Worksheets

Sardegna
The Italian Island of Sardinia

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Non Potho Reposare - una canzone popolare sarda cantata da una delle più belle voci della musica italiana - Andrea Parodi di Tazenda

Sardinia (Sardegna in Italian) is the second largest island of Italy.  Sicily is the largest.  

Sardinia has a very interesting flag.  It consists of the Cross of Saint George - la Croce di San Giorgio - on a white background and the heads of four Moors. 
The flag is named - I Quattro Mori (The Four Moors). 

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Sardegna lies in the middle of the Mediterranean Sea, just south of the French island Corsica. 
You can see the Corsican coastline from some parts of northern Sardinia. 

Below is a satellite picture of Sardinia.  The southern part of Corsica can also be seen in the picture.

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The narrow channel of sea that separates Sardinia and Corsica is called le Bocche di Bonifacio and it is famous for being extremely rough with very rocky and dangerous parts.  Many boats have sunk making the short journey between the two islands. 

The French writer
Maupassant wrote a story in the 19th century called Une Vendetta and it opens with a vivid description of the rough waters and coastlines of Bonifacio.

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The capital city of Sardinia is Cagliari, in the south.  The official language of Sardinia is Italian but most of the island also speaks the Sardinian language called sardo.  Il sardo varies according to the area of Sardinia. 

 


Alghero
In the seaside town of Alghero, in the north-west of Sardinia, the people speak a dialect that belongs just to that town.  It is called algherese and it is very similar to the Catalan language of Spain, having originated with a Catalan colony that settled in the area of Alghero hundreds of years ago. 
That is why the colours of the Alghero flag are the same as the Spanish flag - red and yellow. 
Below is the coat of arms for Alghero where you can see the red and yellow stripes.

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The town of Alghero takes its name from the large quantity of seaweed (or algae) that is washed up continually on the coastline. 

The people of Alghero are very proud of their town.  It is a walled, historical town with a port.  Originally, it was just a small fishermen's harbour but now it is one of the largest leisure ports in Italy!   (Below)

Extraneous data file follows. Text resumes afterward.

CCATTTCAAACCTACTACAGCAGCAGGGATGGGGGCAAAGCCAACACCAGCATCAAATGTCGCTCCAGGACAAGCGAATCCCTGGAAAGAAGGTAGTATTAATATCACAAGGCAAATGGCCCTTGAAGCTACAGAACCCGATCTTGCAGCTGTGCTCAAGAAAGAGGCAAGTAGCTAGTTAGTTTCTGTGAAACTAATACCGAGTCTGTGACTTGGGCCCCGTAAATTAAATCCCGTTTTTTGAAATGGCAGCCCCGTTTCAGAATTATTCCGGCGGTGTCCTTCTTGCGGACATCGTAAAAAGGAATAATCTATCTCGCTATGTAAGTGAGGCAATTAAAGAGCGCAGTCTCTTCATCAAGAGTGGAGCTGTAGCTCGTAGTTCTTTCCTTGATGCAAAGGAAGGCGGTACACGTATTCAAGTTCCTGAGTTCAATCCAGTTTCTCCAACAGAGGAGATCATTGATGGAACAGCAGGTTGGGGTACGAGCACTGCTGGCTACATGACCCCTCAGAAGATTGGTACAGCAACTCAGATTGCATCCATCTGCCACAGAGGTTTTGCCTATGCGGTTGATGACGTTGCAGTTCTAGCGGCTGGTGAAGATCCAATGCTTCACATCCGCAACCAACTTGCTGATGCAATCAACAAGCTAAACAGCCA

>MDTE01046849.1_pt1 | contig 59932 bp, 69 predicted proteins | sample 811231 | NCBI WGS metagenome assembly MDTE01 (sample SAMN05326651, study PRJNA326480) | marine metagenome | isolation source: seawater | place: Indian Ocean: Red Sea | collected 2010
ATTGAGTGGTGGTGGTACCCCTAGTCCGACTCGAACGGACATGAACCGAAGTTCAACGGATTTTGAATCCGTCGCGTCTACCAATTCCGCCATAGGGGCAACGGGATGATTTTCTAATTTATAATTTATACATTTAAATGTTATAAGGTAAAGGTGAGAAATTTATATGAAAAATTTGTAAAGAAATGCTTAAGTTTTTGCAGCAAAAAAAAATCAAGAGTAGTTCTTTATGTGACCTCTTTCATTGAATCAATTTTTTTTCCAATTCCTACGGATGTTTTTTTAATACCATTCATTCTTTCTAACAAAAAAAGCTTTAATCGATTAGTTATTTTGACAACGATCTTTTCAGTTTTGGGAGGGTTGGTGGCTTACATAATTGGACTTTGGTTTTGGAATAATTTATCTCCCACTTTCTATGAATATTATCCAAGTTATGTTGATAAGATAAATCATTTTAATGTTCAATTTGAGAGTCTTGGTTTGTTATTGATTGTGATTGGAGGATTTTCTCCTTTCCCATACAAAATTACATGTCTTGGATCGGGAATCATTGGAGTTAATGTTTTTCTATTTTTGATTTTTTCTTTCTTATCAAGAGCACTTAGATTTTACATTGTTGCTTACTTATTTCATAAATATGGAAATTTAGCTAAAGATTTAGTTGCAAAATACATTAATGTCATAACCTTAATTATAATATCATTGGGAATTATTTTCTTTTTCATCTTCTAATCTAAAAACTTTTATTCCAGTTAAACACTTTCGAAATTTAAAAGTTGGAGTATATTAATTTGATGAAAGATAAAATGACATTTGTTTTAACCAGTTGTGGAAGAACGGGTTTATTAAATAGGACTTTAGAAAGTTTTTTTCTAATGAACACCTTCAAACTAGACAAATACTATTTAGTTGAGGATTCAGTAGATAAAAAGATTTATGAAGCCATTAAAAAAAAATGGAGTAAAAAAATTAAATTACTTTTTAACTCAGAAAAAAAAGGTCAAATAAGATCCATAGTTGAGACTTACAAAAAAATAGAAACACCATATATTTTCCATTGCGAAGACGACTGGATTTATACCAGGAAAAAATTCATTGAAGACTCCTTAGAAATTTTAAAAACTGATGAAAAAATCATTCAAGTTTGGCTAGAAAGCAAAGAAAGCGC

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In the old walled town of Alghero, the streets are all cobbled.   In Italian, the old historic town centre is known as il centro storico.  There is a large cathedral called Santa Maria and a very beautiful old church called San Francesco.  There is a cloister attached to the church of San Francesco and, in the summer, it is used for chamber music. 

Below is a photo of a typical, cobbled street in Alghero.

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Valverde
Outside Alghero, in the countryside, there is an area called Valverde.  This is a sacred place for the people of Sardinia.  In Valverde, there is a little chapel and it is visited by thousands of Sardinians and thousands of visitors from abroad every year. 

Inside the chapel, there is a little, terracotta statuette of the Virgin Mary.  She stands just 30.5 cm. high. This statuette is called la Madonna di Valverde.  Sardinians believe that she performs miracles.  Inside the chapel, the walls are decorated with paintings produced by the local people.  Each painting depicts the story of a personal miracle. 

Below is a photo of the statuette wearing a crown and draped with real jewellery and cloth robes, as she is traditionally seen.

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Il Sughero
Sardegna produces lots of cork.  This is called il sughero in Italian.  Cork trees can be easily recognised because the bark of the trunk is stripped off, making the trunk look as if it has been 'skinned.' 

It takes about ten years for the bark of the tree to become ready.   It starts to detach itself naturally from the trunk.  Workers strip it off and it is collected in tons! 

All kinds of items are made from Sardinian cork - picture frames, book covers, goblets, trays, ornaments and bottle tops. The bark regrows and in another ten years or so the trunk can be 'skinned' again! 

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